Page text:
Why NSITF Must Stay On Course


Given several internal reforms that were introduced in the last one year to engender more transparency in the Nigeria Social Insurance Trust Fund, Sam Akpe argues that recent investigations into the conduct of the organization’s affairs in the preceding years must not be allowed to derail its statutory functions

For Adebayo Kolawole Somefun, a lawyer with a priestly mien, these are no ordinary times. Times such as these, call for one-line prayer: Lord, if it be thy will, let this cup pass away. The cup in question is the job he approached with high hopes and perceived enthusiasm; and the impregnable tension that has gripped the sprawling estate that caters for the welfare of Nigerian workers nationwide. It is taking time to ease despite articulated efforts at employing hitherto unknown approach towards getting things done.

Less than a year ago, Somefun was appointed the managing director of Nigeria Social Insurance Trust Fund (NSITF); that was precisely May 2017. Being a complete outsider, doubts and fear of the unknown greeted his assumption of office. However, he seemed determined from the outset to apply the rules, follow the script, and leave a mark. It was not lost on him that he would step on and possibly bruise some toes – from top to bottom; and be smeared by those opposed to his style. He simply wanted to get the job done with desired results.

Spurred by the orchestrated “change” approach of the government in power, the new management team soon surfaced with a-four-point agenda which included: consolidating the achievements of previous administrations and improving on them; raising the revenue base of the organisation to effectively meet its statutory responsibilities; re-branding NSITF through aggressive campaign to improve acceptance and patronage by the various stakeholders; and motivation of staff through improved welfare provision. A time-frame was attached to the agenda.

While this sounded as a complete package that deserved everybody’s applause, certain crucial issues suddenly emerged as staff of the organisation almost carried placards over pending issues. One of them was staff promotion. The new management team was informed that the matter had been pending since the staff promotion examination of 2016. The result of the examination was neither released nor was any of the deserving staff promoted. Swiftly, Staff Proper Placement Committee was set up; and the matter was resolved.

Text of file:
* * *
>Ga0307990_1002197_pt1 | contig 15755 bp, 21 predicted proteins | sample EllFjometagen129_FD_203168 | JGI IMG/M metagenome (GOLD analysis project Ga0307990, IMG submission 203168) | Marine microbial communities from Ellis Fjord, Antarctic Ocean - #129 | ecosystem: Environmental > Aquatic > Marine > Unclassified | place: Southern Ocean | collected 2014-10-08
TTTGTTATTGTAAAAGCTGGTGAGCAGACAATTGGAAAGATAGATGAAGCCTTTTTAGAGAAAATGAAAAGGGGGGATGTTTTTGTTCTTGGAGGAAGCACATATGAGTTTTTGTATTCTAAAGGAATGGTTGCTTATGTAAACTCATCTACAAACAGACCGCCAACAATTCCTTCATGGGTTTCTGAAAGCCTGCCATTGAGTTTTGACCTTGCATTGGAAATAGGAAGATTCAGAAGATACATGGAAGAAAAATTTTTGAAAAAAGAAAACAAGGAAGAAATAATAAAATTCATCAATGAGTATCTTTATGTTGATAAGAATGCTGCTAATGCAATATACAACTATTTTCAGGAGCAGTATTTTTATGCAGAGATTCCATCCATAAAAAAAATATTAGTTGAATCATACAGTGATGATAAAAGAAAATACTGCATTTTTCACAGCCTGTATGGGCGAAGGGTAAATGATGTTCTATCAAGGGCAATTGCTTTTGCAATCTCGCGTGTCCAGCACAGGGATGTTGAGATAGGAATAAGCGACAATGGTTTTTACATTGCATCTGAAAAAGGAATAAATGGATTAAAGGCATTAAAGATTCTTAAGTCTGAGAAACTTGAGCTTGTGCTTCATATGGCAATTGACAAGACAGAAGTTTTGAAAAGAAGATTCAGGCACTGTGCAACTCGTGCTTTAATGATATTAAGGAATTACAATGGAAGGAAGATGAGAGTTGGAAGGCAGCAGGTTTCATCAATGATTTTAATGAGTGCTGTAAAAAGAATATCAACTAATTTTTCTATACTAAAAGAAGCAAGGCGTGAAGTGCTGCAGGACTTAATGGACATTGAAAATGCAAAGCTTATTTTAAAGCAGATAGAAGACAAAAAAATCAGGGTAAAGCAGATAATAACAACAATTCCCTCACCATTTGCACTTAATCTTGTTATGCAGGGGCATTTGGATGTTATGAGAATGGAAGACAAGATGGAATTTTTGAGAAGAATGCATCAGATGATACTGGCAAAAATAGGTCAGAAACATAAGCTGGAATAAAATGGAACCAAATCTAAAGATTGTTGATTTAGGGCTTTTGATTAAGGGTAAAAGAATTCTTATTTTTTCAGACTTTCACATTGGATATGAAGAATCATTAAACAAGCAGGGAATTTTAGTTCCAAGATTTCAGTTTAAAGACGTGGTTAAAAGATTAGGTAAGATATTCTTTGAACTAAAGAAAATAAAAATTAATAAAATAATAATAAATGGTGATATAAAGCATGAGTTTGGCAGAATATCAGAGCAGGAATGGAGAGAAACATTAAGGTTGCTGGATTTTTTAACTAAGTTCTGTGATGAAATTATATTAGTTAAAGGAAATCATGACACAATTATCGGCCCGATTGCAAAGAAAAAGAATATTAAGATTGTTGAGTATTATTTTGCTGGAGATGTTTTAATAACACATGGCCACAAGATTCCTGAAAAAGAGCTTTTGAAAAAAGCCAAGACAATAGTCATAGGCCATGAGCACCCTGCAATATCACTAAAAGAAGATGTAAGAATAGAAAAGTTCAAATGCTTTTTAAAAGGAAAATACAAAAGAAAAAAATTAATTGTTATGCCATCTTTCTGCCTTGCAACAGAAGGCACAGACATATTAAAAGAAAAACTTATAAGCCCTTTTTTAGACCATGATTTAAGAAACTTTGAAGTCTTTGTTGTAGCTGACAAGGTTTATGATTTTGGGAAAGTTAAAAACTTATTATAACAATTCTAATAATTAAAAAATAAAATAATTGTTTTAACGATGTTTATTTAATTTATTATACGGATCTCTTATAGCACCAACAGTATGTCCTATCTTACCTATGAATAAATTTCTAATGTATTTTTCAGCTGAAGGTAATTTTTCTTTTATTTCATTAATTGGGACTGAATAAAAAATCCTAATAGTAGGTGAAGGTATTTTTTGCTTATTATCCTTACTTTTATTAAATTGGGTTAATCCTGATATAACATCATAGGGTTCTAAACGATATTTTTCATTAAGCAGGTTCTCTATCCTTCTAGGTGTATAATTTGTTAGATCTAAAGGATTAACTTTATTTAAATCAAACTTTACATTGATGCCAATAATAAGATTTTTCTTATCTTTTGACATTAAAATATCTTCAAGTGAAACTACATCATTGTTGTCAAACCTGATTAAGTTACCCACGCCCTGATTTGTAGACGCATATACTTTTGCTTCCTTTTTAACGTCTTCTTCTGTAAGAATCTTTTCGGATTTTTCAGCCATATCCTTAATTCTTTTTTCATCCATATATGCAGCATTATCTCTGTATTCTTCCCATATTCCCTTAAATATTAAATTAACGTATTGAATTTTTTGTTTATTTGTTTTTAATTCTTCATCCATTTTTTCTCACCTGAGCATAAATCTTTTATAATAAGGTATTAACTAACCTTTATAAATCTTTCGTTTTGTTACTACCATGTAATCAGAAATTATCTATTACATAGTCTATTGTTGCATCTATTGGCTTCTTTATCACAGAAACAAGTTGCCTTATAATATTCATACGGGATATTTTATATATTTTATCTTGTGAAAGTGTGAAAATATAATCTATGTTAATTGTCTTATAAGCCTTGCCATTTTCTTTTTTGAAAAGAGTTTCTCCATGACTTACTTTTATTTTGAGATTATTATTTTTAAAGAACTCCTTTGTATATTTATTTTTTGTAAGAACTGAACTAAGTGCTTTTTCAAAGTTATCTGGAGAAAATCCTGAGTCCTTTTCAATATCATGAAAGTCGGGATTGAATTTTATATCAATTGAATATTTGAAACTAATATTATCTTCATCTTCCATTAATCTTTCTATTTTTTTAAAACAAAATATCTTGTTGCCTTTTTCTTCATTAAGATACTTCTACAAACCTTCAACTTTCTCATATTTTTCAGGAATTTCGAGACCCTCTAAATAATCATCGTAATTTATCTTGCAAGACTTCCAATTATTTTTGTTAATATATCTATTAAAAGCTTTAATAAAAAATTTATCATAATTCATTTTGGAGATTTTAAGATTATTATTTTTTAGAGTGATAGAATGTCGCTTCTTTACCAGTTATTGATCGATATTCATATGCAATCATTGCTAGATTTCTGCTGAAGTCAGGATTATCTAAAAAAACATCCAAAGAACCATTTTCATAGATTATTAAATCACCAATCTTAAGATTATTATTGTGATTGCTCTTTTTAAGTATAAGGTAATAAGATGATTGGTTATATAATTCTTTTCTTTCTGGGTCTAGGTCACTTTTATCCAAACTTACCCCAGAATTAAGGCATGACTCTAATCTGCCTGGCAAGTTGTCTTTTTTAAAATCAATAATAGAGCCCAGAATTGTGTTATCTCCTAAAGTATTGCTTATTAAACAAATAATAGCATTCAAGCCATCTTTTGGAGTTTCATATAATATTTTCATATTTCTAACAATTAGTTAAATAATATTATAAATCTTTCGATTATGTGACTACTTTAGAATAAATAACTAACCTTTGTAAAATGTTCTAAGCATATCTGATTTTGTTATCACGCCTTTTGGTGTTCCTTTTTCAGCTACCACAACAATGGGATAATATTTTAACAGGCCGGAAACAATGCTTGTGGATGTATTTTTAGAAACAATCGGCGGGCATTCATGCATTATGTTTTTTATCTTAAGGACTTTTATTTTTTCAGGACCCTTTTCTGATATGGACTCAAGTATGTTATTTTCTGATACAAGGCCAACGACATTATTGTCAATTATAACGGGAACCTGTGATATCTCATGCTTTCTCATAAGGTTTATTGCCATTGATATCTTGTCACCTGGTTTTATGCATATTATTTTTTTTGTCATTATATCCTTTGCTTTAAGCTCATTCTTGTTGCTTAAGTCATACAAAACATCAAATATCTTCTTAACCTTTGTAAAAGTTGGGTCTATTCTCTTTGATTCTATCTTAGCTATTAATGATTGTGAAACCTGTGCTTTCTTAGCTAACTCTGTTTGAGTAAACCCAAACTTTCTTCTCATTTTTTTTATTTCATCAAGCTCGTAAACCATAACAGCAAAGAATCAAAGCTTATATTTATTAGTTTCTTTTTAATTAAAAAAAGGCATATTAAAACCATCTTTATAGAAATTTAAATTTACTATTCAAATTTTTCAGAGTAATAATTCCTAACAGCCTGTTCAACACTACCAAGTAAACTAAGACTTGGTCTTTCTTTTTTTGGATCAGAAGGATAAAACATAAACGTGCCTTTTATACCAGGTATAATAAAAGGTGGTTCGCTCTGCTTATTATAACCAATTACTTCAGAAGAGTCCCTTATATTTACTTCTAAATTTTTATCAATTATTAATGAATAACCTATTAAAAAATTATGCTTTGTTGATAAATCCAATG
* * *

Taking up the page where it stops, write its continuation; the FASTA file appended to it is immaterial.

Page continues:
At the same time, the unresolved issue of furniture allowance carried forward since 2012 came up. The management team was stunned. Faced with paucity of funds caused by the current economic situation in the country, it was faced with the hard choice of either ignoring the protest (not a likely option) or engaging the unrelenting staff in a dialogue while implementing the package by installment. The second option worked with the first tranche of furniture allowance paid to qualified staff in July 2017.

However, managing or executing the Employees Compensation Act which forms the central operation of NSITF demands more than meeting workers welfare needs. For a better understanding of this discourse, a little background on NSITF is imperative here. Established by the Federal Government to implement the Employees Compensation Act (ECA) 2010, the NSITF was conceived to serve as a catalyst for enhancement of workers’ productivity. It is meant to provide adequate compensation for all employees or their dependents for any death, injury, disease or disability that may arise or affect workers in the course of employment.

The ECA which is implemented by the NSITF is expected to provide compensation for employees with work-related disabilities; establish and maintain a solvent fund managed in the interest of employees and employers; and among others, combine efforts and resources of relevant stakeholders for the prevention of workplace disabilities, including the enforcement of occupational safety and health standards. What this implies is that employers of labour must buy into the ideals of ECA.